Pimlico Plumbers boss, Charlie Mullins reflects on the firms that are able to go back to ‘business as usual’ at least in part, despite the ongoing spread of coronavirus…
Alongside the millions of firms that are operating remotely during the lockdown, and those like Pimlico, that are able to carry on, to a certain degree, as normal, we are starting to see signs of companies taking the first steps to getting back to work.
The businesses that are reopening
In the last few days, we have seen B&Q start to reopen its stores, operating the same social distancing protocols that we have all experienced at supermarkets in recent weeks.
Some of the big housebuilding companies like Taylor Wimpey will be starting to build again shortly and car firms such as Jaguar Land Rover, Aston Martin and Nissan are preparing to resume production.
These are positive signs for the economy, and will help start to get the wheels turning again. It has to be said however, that none of this should be at the detriment of the battle against COVID-19, which is by no means close to ending.
The way we live and work will be quite different from what we are used to. The Chief Medical Officer, Professor Chris Whitty said during one of the recent government daily press conferences that social distancing will need to be in place for ‘some considerable time’.
And if that is the case, the country, and its business community have to be able to adapt. The health of the nation is, undoubtedly, the first priority, but having an active economy filled with businesses that create employment, follows a close second.
Operating in a compliant way
We know the lockdown as it is now cannot continue for the long term and there are reports that the pandemic has reached its peak. At the same time, we can’t risk ruining the hard work we have all put in to stop the virus spreading further.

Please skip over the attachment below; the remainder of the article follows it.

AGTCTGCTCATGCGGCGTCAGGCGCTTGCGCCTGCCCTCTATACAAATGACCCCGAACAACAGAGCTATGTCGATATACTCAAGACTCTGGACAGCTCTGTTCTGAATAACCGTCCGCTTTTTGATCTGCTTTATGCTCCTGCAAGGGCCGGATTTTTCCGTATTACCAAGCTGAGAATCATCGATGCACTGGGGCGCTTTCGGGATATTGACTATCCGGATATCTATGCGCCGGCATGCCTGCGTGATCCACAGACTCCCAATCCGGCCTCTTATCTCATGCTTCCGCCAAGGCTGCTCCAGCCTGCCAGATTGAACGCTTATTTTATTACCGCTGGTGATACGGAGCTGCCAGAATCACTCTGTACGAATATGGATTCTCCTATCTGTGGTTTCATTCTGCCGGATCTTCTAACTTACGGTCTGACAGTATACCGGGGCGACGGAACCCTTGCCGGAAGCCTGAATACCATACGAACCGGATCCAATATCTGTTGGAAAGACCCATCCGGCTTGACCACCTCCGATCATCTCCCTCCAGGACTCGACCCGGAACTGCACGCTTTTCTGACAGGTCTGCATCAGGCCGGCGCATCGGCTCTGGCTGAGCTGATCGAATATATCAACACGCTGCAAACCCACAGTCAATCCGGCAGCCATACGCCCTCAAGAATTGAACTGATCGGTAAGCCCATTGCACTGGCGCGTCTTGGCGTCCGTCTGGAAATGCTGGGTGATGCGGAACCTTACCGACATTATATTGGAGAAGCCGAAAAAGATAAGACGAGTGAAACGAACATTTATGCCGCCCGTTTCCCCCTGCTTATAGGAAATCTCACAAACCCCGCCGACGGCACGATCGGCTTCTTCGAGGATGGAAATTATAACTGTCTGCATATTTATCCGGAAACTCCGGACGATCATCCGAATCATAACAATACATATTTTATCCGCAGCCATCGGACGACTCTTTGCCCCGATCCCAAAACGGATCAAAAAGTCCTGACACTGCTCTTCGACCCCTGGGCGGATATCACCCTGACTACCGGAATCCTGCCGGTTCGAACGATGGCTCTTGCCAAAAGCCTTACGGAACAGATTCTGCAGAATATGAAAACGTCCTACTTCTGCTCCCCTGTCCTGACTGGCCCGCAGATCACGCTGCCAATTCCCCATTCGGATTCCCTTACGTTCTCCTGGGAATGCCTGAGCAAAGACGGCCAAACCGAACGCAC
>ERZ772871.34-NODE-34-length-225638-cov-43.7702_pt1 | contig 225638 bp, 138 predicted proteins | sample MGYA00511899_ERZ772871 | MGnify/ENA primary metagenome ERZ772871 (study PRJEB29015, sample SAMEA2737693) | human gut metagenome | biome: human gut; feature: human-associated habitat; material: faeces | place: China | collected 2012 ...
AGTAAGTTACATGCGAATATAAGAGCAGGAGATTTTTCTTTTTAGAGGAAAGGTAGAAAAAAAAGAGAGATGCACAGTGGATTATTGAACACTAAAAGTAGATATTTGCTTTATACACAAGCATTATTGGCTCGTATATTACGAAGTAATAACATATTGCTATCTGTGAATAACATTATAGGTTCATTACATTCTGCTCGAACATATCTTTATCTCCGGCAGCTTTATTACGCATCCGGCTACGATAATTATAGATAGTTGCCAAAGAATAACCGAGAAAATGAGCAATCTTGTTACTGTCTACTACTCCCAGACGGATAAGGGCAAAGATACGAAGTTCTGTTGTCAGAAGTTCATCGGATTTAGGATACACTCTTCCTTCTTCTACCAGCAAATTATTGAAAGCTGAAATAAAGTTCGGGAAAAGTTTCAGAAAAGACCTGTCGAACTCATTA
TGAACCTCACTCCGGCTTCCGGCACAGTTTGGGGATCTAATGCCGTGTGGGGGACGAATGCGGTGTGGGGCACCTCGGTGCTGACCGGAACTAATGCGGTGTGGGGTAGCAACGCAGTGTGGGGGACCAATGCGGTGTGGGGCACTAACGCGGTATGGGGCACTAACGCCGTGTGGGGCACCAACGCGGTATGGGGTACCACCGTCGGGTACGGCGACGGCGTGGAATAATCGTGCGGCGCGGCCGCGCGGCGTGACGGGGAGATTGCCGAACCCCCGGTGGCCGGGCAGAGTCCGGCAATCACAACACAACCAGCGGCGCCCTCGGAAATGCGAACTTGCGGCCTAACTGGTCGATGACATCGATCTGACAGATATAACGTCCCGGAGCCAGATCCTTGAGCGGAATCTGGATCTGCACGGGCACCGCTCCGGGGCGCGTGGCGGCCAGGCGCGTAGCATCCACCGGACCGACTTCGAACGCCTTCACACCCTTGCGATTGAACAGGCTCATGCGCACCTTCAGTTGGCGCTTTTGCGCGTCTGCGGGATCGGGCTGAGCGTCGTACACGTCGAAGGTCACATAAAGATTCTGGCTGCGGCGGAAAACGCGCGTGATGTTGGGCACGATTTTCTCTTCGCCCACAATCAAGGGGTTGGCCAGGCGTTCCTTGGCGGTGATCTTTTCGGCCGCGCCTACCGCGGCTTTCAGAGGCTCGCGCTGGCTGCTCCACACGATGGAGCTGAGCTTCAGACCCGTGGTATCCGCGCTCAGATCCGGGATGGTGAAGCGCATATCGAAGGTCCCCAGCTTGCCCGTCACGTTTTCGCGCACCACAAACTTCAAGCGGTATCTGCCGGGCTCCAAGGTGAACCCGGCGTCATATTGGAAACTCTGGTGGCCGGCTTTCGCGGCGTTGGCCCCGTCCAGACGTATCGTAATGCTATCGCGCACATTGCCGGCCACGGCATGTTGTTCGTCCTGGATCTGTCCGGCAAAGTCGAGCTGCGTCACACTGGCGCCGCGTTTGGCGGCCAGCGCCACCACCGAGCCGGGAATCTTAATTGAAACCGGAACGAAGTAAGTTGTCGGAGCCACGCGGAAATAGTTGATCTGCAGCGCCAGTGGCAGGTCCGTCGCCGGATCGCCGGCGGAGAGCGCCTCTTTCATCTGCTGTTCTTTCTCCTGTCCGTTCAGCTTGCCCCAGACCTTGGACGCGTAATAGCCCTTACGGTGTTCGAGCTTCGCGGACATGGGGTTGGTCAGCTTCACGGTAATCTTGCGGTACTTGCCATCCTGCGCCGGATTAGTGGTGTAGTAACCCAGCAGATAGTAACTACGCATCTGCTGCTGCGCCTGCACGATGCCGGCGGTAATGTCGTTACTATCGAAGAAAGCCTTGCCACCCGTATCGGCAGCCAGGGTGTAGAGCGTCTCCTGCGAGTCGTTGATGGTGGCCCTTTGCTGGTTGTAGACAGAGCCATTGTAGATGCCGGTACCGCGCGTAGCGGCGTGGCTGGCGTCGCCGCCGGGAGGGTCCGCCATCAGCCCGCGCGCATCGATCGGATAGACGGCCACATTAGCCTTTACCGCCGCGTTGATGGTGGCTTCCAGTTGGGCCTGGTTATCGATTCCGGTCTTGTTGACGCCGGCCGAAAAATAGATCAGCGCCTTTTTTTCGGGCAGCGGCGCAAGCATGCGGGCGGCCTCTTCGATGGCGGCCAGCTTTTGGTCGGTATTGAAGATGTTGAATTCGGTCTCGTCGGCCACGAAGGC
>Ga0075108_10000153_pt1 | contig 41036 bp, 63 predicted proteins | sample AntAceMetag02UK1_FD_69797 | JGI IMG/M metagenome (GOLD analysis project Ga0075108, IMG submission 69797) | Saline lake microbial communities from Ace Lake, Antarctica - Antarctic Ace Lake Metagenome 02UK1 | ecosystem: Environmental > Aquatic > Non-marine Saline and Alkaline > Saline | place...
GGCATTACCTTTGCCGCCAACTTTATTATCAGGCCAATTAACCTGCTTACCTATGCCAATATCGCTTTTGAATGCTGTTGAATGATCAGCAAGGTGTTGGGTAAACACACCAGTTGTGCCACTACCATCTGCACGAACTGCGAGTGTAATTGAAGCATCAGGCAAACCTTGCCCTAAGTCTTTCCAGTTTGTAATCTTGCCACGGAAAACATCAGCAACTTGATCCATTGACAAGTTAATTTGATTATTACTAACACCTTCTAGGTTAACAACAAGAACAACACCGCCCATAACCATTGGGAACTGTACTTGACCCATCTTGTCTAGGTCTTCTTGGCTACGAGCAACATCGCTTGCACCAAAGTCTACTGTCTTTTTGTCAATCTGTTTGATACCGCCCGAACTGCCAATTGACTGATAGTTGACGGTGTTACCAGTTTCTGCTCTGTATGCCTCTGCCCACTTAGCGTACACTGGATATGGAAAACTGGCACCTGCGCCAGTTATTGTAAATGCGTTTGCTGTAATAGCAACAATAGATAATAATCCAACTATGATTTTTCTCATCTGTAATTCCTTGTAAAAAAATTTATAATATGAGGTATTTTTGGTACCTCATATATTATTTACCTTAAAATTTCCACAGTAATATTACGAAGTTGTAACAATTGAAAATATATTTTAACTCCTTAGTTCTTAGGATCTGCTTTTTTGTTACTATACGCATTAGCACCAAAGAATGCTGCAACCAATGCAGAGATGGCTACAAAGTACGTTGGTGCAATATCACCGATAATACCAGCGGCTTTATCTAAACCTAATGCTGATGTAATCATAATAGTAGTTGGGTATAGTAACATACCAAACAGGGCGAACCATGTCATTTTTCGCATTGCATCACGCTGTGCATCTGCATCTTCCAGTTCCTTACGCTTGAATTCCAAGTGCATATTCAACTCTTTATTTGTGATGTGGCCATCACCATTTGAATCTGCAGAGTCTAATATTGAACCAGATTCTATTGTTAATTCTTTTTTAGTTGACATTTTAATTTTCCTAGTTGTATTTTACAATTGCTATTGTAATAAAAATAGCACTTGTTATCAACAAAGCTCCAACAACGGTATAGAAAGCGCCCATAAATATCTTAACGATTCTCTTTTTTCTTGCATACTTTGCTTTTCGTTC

Therefore, we have to adapt and evolve, which is something entrepreneurial businesses in the UK have been doing for generations.
As a business that provides an essential service from workers that cannot work from home, we changed quickly; emergencies spur innovation, and we implemented new ways of working that would keep our people and customers safe, as the majority of the time the only way we can carry out our work is to enter their homes. We will continue to apply these processes for the foreseeable future as we return to providing more than emergency call out jobs.
Other companies will also be looking to get back to working in people’s homes and business premises. Some will, of course, not follow the guidelines as they should.
There is a scheme introduced by the Australian government for healthcare workers where they complete an online training module and receive certification to demonstrate the are competent at social distancing and virus control measure, which could well be adapted and applied in the UK for tradespeople and other professions.
We have to continue to take social distancing extremely seriously, but there are ways to get the economy going again in a responsible way. Having a government-backed certificate may sound bureaucratic, but it’s a good way to provide a uniform approach to business-related social distancing to ensure people remain protected.
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